Get more help if needed. If a loved one's death was sudden, deeply stressful, or violent, a child may need therapy to help them heal. If your child's distress lasts for more than a few weeks, or if you think your family needs more help, talk with your child's doctor. They can help you find the right therapist to work with.
Reviewed by: D'Arcy Lyness, PhD
Date reviewed: September 2021
How to Tell a Child Their Grandparent Died
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When you lose one of your parents, you may not know how to tell a child about the death of a grandparent. Your instincts may be to shelter them from the truth or to sugarcoat things to make the loss more bearable. But, it is possible to talk to kids about death in a clear and loving way that they'll understand.
Jump ahead to these sections:
Step 1: Talk About the Death
Step 2: What Happens Next
Step 3: Ease Their Fear of Death
Step 4: Spirituality and Death
Step 5: Allow Time to Heal
Before having this conversation, consider the child's age, maturity level, and relationship to their grandparent who has died.
You can gauge the tone of the conversation by what you think your child is capable of accepting and understanding. It's useful to consider their emotional maturity level when deciding which words to use. Allow your child to ask questions as the conversation develops, and respond with clear and honest answers.
Speaking clearly will help to avoid confusion and mixed emotions as your child processes that their grandparent has died. Below are some useful steps to help you work through this when the time is right.
Tip: Talking to your children about the death of their grandparent is one of many challenging tasks you might be facing. Our post-loss checklist can help guide you through the rest of that process.
Step 1: Talk About the Death
It may take a while for the news to sink in that your child's grandparent has died. Allow time for them to digest the information without overloading them with too much detail all at once. Depending on your child’s age, you may have to explain it a few times until they fully grasp that their grandparent is not coming back.
Take care not to use language that can be taken to mean that the grandparent is only temporarily away. For example, saying things like “Grandma has left us,” or “We’ll see her again soon,” may set the expectation that grandma will return at a future date.
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Use clear language
Use comforting words. Don’t worry if you feel as if you don't know how to console someone. It’s understandable if you can’t find the right words to say, especially if you’ve never had to do it before.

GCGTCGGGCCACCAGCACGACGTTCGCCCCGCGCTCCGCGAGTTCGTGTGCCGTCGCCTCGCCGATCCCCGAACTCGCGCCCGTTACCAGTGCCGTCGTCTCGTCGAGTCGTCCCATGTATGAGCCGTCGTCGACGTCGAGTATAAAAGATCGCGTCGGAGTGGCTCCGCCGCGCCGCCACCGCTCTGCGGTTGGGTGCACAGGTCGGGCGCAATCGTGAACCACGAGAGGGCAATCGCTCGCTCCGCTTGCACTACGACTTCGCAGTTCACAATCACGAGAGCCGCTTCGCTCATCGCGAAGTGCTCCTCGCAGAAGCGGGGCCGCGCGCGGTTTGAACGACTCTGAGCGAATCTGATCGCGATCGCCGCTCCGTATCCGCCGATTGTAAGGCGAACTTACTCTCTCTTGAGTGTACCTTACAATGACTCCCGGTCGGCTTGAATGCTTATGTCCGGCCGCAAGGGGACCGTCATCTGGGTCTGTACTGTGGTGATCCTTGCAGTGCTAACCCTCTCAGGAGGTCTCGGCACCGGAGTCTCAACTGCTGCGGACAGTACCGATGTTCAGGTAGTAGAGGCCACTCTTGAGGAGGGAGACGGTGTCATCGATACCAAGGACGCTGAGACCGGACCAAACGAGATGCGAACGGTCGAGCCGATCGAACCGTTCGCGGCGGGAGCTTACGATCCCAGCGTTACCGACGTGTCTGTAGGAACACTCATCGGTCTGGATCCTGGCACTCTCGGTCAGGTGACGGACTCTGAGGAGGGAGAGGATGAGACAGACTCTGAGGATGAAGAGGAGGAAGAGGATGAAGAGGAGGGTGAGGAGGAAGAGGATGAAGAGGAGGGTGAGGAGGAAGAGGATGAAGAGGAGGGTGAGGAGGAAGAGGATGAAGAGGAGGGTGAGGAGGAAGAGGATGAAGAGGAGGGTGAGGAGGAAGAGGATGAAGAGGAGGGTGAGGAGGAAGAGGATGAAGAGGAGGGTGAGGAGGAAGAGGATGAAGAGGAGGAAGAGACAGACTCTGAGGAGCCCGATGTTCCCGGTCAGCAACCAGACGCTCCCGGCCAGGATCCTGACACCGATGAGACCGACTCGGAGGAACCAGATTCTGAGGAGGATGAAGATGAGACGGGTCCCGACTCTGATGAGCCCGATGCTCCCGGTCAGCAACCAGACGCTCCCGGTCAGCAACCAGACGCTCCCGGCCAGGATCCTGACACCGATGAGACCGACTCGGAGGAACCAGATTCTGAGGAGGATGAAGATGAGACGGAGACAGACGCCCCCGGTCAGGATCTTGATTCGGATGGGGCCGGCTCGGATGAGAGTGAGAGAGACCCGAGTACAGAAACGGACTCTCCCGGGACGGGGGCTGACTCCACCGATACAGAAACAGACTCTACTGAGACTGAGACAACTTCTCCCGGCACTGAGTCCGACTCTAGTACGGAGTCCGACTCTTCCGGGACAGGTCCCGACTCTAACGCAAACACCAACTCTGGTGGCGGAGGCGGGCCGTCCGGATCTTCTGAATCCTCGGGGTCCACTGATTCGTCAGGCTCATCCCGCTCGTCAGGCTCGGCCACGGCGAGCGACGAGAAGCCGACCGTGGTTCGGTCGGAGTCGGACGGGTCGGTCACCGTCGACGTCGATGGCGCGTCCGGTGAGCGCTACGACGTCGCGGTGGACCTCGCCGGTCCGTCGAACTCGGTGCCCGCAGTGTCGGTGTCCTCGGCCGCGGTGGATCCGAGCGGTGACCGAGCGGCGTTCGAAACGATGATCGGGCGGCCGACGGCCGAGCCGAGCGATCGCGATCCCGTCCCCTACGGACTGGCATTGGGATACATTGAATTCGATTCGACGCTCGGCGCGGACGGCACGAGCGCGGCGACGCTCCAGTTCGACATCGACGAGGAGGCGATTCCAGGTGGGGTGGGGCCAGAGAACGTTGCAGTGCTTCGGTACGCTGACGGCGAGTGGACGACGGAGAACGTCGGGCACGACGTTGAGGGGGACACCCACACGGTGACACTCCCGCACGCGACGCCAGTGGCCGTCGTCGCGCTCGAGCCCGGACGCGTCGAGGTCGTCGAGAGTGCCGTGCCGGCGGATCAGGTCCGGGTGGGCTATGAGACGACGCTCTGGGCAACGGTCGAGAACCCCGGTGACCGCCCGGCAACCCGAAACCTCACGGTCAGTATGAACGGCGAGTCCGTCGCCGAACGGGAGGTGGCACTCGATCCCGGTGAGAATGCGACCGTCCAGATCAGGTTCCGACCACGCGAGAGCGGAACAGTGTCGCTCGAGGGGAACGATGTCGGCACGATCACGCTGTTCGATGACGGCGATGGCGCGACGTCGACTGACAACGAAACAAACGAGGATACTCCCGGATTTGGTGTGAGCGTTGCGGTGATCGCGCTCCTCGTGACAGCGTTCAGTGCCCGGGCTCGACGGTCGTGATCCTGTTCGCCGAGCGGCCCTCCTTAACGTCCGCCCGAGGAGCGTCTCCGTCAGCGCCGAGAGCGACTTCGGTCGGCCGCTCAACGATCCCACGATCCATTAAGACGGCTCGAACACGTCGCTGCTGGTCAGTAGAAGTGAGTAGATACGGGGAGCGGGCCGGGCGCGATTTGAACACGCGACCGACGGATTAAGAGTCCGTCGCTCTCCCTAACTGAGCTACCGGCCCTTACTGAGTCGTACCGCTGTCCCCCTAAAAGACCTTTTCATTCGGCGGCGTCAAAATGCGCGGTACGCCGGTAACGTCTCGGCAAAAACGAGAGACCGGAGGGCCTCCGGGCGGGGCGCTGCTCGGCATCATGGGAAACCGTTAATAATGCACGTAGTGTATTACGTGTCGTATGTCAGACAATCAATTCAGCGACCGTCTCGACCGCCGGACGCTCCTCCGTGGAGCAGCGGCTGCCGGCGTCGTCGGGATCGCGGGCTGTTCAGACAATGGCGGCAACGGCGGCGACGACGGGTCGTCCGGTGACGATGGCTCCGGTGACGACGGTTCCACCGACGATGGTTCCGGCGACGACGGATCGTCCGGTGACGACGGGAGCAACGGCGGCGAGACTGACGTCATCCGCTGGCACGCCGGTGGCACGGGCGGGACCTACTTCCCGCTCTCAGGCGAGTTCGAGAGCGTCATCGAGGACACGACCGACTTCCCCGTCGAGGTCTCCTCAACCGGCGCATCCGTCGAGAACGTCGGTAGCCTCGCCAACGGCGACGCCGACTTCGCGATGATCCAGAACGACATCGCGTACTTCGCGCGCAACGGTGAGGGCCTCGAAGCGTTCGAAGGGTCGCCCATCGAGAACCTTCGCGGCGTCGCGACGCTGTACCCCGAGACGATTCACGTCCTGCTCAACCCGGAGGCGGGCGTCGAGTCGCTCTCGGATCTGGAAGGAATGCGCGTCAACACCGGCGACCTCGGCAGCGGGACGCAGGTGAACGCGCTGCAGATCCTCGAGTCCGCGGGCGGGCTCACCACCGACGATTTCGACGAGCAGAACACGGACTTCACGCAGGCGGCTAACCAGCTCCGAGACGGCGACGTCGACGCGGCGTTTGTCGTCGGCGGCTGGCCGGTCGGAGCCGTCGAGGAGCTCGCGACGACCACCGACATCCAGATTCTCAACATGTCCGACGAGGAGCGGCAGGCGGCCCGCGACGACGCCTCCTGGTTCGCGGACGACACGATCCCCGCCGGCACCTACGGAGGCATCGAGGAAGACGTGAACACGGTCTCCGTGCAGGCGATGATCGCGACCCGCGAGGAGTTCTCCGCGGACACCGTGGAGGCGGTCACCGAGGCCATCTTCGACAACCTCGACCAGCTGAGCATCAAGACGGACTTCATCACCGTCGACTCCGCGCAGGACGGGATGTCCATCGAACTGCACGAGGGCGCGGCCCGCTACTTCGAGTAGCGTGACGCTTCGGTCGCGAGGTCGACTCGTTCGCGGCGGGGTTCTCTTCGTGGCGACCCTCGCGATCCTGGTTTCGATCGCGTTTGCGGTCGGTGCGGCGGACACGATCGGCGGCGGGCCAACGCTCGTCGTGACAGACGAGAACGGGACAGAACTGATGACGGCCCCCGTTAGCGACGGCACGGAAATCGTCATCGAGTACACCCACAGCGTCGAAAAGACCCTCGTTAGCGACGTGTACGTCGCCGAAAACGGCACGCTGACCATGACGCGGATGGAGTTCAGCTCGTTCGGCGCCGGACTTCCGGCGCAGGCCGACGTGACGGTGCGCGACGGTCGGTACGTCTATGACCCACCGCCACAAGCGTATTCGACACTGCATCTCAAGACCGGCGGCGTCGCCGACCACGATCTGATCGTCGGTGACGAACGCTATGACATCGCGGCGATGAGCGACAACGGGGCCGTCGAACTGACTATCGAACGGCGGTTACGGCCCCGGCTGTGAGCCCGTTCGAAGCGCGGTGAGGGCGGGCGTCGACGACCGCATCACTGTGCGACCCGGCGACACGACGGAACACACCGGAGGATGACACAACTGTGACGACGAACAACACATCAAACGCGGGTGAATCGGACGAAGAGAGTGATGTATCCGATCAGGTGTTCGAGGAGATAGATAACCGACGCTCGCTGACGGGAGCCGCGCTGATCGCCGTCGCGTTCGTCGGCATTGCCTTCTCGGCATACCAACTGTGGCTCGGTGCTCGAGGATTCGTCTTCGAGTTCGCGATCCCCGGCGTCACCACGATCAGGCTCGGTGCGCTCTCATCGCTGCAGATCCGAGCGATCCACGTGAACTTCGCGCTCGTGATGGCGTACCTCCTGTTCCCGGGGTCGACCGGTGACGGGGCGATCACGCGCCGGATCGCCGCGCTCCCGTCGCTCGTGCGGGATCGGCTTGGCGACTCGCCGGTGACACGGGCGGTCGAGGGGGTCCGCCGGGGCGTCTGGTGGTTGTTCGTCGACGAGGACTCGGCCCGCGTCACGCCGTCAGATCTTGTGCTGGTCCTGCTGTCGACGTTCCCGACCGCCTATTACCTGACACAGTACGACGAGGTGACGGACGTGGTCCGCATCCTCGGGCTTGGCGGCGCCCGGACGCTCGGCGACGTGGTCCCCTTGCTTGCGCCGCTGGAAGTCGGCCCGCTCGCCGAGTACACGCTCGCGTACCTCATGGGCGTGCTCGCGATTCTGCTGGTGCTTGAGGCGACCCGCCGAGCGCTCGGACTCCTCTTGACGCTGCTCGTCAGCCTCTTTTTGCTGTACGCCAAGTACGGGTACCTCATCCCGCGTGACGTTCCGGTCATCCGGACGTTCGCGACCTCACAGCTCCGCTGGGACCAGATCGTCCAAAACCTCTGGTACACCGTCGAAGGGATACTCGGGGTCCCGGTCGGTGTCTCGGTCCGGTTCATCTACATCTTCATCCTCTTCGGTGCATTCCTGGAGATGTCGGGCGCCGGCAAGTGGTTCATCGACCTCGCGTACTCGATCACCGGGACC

When dealing with a child who has lost their grandparent, it’s useful if you choose words that comfort and reassure them. This doesn’t mean telling them that everything will be okay, or that things will go back to normal. It may be that things are not okay for a little while, and maybe things will never go back to “normal” for them.
Avoid euphemisms. Another thing to look out for is calling death by a name other than what it is. Using flowery language or softening what has happened may leave your child confused. This confusion may lead to later resentment because your child may think that you were keeping something from them as they mature and begin to understand death.
Be clear and direct when explaining to your child that their grandparent has died. It may be difficult for them to process at first, but with time, they will begin to accept and understand their loss.
Explain feelings. One way of allowing your child to explore their feelings about the death of their grandparent is to encourage them to read children’s books about death.
There are free resources on death and dying available at your local public library suitable for young readers. You may consider sitting and reading these books to your child, or if they’re old enough, allowing them the time and space to read them whenever they’re ready.
It’s important to understand how your child wants to proceed with exploring their feelings toward death. They may prefer to sit and talk with you about it instead of reading it in a book. If this is the case, consider using the books as a conversation starter, or as a way to follow up on your discussion.